Allred Urges D.A. to Request Death Penalty for Simpson


In another sign of the politicization of the O.J. Simpson murder case, feminist attorney Gloria Allred on Monday called on Dist. Atty. Gil Garcetti to ask for the death penalty against Simpson.

Allred contended at a Downtown news conference that if Garcetti declines to seek the maximum penalty of death, it will indicate that he is showing favoritism to a celebrity defendant and manifesting insufficient concern about the plight of battered women.

“Were it not a celebrity defendant, it seems highly likely that (Garcetti) would ask for the death penalty in a case such as this involving allegations of first-degree murder with special circumstances as he has in the Menendez brothers case, where there are the same number of victims as exist in this case,” Allred said.

Wearing a photo of Nicole Brown Simpson on her bright red suit, Allred noted that in recent months the district attorney’s office had asked for the death penalty in two cases in which women had hired “hit men” to murder their husbands.


“If Mr. Simpson committed the murders with which he is charged, he certainly shouldn’t get a break from the D.A. on the death penalty because he committed the crime himself rather than hiring others to do it,” Allred said.

To strengthen her contentions, she brought along anti-abortion activist Susan Carpenter McMillan and a woman whose husband is in jail for spousal battery. The trio demanded that Garcetti meet with women’s groups about this issue, as he did with civil rights leaders July 19.

At that meeting, ministers, political figures and others, including attorney Johnnie L. Cochran, who later joined Simpson’s defense team, made suggestions to Garcetti designed to ensure that Simpson receives a fair trial.

Moreover, at the end of the meeting, John Mack, president of the Los Angeles Urban League, urged that Garcetti not seek the death penalty. Mack said he opposed it on moral grounds and because Death Rows “throughout California and throughout the nation” are disproportionately filled with black people.


Garcetti “set a precedent meeting with African American leaders, which has opened the door for him to meet with women’s groups. Had he never met with any group then we wouldn’t have the right to ask for a meeting,” Carpenter McMillan said.

“It is too late for Nicole, but not too late for me to stand up and demand that she and other battered women be remembered and respected,” said Maria St. John Conde, a victim of battering.

The women stressed that they were not making any statement on Simpson’s guilt. Rather, they said that if the jury finds Simpson guilty of murdering his former wife and her friend, Ronald Lyle Goldman, it should be able to decide whether the death penalty is appropriate.

An eight-member, all-male committee of Garcetti and senior deputy district attorneys is to make a decision before the trial’s scheduled Sept. 19 start on whether to seek the death penalty. Under California law, Simpson would be eligible for capital punishment because the murder charges carry the special circumstances that more than one person was killed.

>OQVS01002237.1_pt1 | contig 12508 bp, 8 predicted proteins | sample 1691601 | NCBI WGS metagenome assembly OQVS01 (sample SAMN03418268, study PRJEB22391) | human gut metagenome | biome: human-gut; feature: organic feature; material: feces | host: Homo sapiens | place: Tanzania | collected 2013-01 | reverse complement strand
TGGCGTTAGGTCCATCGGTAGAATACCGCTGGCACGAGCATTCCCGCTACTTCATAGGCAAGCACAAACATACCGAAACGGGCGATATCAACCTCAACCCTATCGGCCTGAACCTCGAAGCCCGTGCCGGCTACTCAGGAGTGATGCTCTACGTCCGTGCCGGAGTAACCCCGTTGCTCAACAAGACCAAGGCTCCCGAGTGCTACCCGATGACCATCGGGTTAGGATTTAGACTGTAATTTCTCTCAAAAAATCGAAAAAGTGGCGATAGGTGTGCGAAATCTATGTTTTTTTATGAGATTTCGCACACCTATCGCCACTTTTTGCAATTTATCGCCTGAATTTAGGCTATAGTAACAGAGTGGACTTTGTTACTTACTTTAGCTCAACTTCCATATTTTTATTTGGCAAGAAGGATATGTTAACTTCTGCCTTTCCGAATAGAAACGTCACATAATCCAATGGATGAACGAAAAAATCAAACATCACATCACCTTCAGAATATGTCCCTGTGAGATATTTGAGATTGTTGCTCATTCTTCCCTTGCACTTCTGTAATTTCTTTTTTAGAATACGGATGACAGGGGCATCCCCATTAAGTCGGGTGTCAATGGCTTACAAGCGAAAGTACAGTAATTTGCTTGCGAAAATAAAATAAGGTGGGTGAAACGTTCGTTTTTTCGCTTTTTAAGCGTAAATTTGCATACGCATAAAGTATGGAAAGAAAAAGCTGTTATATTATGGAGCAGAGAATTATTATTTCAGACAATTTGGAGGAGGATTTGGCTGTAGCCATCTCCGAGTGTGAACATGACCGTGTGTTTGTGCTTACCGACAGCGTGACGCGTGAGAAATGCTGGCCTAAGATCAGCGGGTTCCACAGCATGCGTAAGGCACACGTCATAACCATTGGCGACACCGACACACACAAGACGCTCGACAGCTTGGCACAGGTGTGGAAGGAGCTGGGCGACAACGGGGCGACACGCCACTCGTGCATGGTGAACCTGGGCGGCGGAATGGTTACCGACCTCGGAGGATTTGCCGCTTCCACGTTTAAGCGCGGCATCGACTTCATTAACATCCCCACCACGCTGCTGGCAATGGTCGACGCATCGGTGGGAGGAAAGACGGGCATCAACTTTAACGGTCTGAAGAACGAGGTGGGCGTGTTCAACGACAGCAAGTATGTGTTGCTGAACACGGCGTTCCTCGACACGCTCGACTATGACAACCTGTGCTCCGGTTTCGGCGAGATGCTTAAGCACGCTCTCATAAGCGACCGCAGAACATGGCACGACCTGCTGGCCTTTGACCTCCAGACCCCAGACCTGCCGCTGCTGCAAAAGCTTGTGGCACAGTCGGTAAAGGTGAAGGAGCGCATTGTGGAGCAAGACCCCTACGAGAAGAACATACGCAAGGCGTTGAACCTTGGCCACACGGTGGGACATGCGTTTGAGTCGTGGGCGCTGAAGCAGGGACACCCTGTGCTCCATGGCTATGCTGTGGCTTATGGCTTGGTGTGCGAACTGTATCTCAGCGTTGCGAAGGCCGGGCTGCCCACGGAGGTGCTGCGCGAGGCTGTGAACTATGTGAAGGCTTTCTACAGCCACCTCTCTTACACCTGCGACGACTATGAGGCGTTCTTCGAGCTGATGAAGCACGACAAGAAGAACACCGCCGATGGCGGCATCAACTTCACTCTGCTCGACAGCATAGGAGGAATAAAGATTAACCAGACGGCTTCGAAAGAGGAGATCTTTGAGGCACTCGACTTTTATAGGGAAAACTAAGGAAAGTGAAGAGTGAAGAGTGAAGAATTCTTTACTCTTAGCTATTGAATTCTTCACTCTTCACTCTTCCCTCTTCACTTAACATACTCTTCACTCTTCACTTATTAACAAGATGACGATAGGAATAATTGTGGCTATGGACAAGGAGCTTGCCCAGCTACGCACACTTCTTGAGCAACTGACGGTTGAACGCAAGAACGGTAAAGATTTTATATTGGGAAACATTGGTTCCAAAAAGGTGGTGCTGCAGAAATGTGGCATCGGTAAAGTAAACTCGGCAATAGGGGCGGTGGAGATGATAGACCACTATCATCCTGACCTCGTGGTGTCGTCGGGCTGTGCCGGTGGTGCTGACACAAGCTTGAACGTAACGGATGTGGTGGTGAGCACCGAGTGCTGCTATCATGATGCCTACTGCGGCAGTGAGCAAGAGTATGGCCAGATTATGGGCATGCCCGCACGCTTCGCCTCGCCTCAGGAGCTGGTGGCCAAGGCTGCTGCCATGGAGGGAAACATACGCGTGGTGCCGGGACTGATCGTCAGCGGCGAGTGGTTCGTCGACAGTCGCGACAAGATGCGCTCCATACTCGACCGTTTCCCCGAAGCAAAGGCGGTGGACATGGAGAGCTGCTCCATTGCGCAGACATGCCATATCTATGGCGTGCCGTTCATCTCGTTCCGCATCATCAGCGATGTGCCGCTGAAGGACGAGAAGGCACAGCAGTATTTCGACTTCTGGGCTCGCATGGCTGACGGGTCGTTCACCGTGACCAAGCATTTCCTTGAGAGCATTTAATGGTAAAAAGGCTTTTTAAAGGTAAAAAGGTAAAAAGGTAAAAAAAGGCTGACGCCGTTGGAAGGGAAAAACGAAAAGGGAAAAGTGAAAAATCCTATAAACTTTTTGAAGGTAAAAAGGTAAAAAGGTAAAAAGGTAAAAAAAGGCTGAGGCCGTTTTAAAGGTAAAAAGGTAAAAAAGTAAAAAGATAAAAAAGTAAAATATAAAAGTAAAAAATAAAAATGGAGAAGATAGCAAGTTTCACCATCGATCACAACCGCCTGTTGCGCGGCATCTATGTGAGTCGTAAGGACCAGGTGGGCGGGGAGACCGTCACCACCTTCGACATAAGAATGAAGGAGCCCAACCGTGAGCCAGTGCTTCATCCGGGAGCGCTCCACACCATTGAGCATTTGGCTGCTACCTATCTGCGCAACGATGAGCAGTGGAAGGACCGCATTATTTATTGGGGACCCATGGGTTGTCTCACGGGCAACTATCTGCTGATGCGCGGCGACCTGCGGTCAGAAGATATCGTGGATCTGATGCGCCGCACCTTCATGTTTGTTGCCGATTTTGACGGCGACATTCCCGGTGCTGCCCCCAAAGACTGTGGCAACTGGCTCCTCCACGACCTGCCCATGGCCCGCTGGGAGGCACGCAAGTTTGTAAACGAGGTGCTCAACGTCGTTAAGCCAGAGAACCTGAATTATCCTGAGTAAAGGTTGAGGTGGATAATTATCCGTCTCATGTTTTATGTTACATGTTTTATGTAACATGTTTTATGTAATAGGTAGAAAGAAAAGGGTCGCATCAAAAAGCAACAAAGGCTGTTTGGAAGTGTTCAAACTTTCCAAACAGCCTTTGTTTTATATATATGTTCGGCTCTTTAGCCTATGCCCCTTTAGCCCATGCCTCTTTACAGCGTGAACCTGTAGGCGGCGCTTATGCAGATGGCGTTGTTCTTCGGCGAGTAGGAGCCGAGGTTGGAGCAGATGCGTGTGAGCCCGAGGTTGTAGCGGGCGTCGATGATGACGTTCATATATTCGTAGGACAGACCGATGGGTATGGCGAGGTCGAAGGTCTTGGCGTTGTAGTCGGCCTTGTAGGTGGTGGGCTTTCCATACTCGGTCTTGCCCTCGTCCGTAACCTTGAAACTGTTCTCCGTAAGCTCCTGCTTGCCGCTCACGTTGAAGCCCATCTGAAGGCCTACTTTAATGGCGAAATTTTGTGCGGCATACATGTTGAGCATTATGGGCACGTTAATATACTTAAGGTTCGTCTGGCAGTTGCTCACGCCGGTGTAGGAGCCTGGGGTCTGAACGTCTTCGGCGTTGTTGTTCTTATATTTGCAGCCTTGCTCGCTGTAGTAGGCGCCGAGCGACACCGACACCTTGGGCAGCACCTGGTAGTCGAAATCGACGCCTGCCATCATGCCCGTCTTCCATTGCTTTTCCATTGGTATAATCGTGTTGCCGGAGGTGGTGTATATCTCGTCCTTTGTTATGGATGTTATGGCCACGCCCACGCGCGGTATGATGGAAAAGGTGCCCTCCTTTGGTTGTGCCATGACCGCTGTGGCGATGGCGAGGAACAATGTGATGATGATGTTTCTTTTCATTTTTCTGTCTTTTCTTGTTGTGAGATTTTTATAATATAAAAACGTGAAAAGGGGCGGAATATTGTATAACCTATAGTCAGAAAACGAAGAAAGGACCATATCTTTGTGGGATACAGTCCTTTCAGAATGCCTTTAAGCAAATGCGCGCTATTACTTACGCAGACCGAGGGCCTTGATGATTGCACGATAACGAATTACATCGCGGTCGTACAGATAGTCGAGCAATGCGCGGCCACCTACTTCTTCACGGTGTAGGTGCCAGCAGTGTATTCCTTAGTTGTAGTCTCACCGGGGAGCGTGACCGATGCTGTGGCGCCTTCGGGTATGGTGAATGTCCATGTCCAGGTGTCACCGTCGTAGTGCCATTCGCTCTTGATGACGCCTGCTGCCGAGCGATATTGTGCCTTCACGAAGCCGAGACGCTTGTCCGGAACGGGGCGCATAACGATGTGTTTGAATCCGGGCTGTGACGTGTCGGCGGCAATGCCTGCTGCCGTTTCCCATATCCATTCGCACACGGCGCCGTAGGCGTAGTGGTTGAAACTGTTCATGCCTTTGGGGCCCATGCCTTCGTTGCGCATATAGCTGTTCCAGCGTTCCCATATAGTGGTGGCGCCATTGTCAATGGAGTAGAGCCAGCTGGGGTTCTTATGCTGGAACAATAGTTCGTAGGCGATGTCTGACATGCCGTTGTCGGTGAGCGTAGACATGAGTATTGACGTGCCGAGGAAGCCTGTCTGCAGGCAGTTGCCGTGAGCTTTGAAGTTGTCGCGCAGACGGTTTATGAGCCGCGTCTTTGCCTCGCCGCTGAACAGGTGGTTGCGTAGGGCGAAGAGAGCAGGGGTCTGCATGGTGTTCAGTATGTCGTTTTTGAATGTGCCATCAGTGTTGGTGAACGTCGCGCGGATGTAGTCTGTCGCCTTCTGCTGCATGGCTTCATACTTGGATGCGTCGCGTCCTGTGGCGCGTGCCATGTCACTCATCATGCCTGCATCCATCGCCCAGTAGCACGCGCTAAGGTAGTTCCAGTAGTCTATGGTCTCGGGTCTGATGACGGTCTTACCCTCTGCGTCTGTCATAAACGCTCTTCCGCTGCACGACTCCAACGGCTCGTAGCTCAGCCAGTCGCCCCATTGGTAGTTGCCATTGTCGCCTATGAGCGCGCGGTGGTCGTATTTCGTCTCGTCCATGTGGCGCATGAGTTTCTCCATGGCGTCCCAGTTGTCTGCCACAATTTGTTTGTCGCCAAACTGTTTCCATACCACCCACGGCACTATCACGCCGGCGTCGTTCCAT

Legal experts said that Garcetti faces a thorny decision and that Monday’s news conference adds another dimension that has been beneath the surface.

On the one hand, UCLA criminal law professor Peter Arenella said, “the seriousness and pervasiveness of male violence against women cannot be ignored.” Considerably more resources need to be devoted to that problem, he said, including “many more shelters for battered women, domestic violence units in prosecutor’s offices, significant penalties for first-time male offenders, and greater compassion for battered women who lash back against their abusers.

“But asking for the death penalty in the Simpson case would not advance any of these goals,” Arenella said. “When Simpson was convicted of spousal abuse in 1989, he should have received a sentence that reflected the gravity of his crime, rather than the slap on the wrist he got"--no jail time, a fine, community service and a counseling program.

“However, seeking the death penalty now would only be a futile exercise in symbolic politics,” Arenella said. “And the symbolic message behind such a request would only perpetuate the myth that our criminal justice system somehow depreciates the seriousness of an unjustifiable homicide when it imprisons a convicted murderer for the rest of his life.”


Loyola Law School professor Laurie Levenson also expressed reservations: “You have to be careful about using the death penalty to advance political causes. Each decision on whether to seek the death penalty must be based on the facts of the case, including the background of the defendant, the nature of the crime and any mitigating or aggravating factors.”

Cochran called Allred’s suggestion “outrageous.” While emphasizing that he considers spousal abuse a serious problem, he said Allred “knows that there has been no linkage established that these killings were a result of spousal abuse.”

“I think it is tragic that she would use this forum to exploit this situation,” he said.

Cochran added that the district attorney’s office should make its decision “using the standards it uses in every case.”


The district attorney’s office declined to comment on Allred’s statements.